by Tom Chantrell
At the heart of most copper and fiber Ethernet networks lies a critical modular, pluggable and interchangeable device: the network transceiver.
The “need for speed” demanded by the age of Internet of Things (IoT) will require faster data transmission rates for all of tomorrow’s data centers, local area networks and digital communication systems. This means 3rd party transceivers will increasingly be an appealing option for data center owners and operators.
Despite the essential importance of these devices, several widespread misconceptions about third-party transceivers persist.
Perhaps most notably, there is a widespread myth held throughout the information and communications technology industry that using “3rd party” transceivers – that is, transceivers supplied by a manufacturer other than the one providing the broader network equipment – voids network equipment warranties.
This is simply not true!
The use of a 3rd party transceivers does not, in fact, void network equipment warranties. Many of today’s 3rd party transceivers are built to the exact same specifications and offer the exact same proven performance as their equivalent original equipment manufacturer (OEM) transceiver. The only thing different is the sticker on the back and the price.
Still need assurance? Here’s some support from Uncle Sam – the U.S. government protects transmission equipment warranties through federal legislation, like the Sherman Anti-Trust Act, Clayton Act, and Magnusson Moss Act, which helps to maintain OEM warranties when using 3rd party accessories and prevents OEMs from “tying”, or requiring the purchase of their accessory with their device. This means that data center owners and operators can use whatever transceiver best suits their needs – and still receive warranty protection.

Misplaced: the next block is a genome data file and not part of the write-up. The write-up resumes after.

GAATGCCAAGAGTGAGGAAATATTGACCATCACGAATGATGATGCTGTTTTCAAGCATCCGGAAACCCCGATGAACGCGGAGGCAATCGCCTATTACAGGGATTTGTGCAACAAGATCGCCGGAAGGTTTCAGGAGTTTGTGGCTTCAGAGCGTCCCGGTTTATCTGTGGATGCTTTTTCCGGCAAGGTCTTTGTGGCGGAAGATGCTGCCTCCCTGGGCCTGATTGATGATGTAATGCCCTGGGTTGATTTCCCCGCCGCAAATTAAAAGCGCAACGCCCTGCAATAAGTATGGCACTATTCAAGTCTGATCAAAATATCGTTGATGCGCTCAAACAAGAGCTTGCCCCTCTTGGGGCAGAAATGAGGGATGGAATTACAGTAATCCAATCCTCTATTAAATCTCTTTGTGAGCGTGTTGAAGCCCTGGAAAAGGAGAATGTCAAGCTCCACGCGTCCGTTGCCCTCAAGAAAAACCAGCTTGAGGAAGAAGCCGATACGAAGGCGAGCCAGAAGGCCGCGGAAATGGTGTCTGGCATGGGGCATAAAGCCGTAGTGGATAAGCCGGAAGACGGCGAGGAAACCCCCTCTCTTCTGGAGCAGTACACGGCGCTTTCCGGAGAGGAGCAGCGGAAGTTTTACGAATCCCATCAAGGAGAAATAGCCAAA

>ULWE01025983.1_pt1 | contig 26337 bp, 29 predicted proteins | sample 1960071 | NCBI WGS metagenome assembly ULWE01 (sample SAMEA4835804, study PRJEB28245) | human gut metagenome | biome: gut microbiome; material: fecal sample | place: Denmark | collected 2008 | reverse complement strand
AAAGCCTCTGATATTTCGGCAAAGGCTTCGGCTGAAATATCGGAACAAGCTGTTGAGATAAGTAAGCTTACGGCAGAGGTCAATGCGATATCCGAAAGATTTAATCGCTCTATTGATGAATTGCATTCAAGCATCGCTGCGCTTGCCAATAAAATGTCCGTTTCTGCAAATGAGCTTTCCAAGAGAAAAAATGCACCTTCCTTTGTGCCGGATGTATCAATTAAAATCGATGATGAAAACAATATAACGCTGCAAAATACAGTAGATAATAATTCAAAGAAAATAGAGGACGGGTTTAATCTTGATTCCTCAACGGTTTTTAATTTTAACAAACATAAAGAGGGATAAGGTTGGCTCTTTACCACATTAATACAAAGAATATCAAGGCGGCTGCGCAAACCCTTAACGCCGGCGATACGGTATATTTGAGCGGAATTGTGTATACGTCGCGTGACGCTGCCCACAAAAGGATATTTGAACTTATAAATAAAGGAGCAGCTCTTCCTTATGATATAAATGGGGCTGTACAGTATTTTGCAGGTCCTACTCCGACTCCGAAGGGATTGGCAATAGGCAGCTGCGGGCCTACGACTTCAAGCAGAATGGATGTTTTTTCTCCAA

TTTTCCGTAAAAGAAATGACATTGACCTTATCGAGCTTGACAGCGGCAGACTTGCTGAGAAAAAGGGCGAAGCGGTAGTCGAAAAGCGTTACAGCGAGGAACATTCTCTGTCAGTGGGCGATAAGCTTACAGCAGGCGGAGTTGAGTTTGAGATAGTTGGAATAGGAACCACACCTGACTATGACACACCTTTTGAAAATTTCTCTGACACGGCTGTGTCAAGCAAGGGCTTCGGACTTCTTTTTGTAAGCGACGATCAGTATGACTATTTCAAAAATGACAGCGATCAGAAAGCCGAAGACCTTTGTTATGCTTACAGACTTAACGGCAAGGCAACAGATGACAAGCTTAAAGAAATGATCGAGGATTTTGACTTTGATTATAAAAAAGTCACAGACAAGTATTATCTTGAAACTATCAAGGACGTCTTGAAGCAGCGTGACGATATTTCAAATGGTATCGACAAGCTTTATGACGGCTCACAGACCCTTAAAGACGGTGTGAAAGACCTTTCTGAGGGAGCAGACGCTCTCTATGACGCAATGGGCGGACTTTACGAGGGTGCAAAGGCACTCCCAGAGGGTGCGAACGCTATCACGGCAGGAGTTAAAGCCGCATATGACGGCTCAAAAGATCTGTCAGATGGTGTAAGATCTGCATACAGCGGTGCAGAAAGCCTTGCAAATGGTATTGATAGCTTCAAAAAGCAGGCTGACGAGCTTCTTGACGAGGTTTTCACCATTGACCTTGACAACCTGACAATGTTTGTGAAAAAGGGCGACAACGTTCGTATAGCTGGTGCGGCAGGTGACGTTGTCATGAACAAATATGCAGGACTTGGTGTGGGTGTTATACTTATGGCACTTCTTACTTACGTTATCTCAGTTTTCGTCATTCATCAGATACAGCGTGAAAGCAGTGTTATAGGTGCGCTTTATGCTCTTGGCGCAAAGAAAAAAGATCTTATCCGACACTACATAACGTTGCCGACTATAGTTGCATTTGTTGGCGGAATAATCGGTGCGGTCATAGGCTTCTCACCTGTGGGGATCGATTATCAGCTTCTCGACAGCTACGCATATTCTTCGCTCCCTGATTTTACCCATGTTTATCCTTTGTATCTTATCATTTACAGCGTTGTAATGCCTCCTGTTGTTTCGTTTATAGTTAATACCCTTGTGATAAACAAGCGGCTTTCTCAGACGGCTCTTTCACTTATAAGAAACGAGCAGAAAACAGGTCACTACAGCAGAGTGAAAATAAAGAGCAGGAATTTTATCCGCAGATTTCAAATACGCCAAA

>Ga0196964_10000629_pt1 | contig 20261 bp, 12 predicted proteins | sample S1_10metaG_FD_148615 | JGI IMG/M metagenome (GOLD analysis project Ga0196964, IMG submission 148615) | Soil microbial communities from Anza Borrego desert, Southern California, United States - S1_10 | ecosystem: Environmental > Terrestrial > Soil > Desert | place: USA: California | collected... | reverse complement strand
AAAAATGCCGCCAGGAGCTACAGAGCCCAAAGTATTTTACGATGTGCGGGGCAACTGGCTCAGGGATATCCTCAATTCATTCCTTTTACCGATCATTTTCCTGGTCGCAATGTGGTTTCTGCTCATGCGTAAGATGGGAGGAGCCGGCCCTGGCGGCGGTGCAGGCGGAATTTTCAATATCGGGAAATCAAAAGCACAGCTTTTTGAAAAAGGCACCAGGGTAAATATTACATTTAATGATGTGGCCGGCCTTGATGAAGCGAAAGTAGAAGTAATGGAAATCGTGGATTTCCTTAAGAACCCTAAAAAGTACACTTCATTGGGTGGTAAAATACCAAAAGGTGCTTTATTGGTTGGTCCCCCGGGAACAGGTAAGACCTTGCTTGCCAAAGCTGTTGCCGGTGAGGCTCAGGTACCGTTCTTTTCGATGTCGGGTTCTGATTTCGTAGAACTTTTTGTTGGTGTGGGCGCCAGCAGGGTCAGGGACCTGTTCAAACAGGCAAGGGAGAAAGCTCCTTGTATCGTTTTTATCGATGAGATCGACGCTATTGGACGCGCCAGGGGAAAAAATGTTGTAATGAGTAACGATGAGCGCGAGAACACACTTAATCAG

Beyond these base-line assurances, buyers of third-party transceivers should make sure that all transceivers are OEM compatible, and that all transceivers are 100% application tested – not “batch” tested – with OEM equipment. 100% application testing ensures that transceivers will work with the OEM equipment that it’s specified to work for, whereas batch testing – which tests for maybe 1 out of 50 – doesn’t provide that comprehensive assurance.
There are numerous factors to consider when picking a 3rd party transceiver. At the very least, you can rest assured that you will be covered by warranty because the myths about 3rd party transceivers voiding manufacturers’ warranties are like so many other made-up tales: not true!
Tom Chantrell is the product manager for Legrand.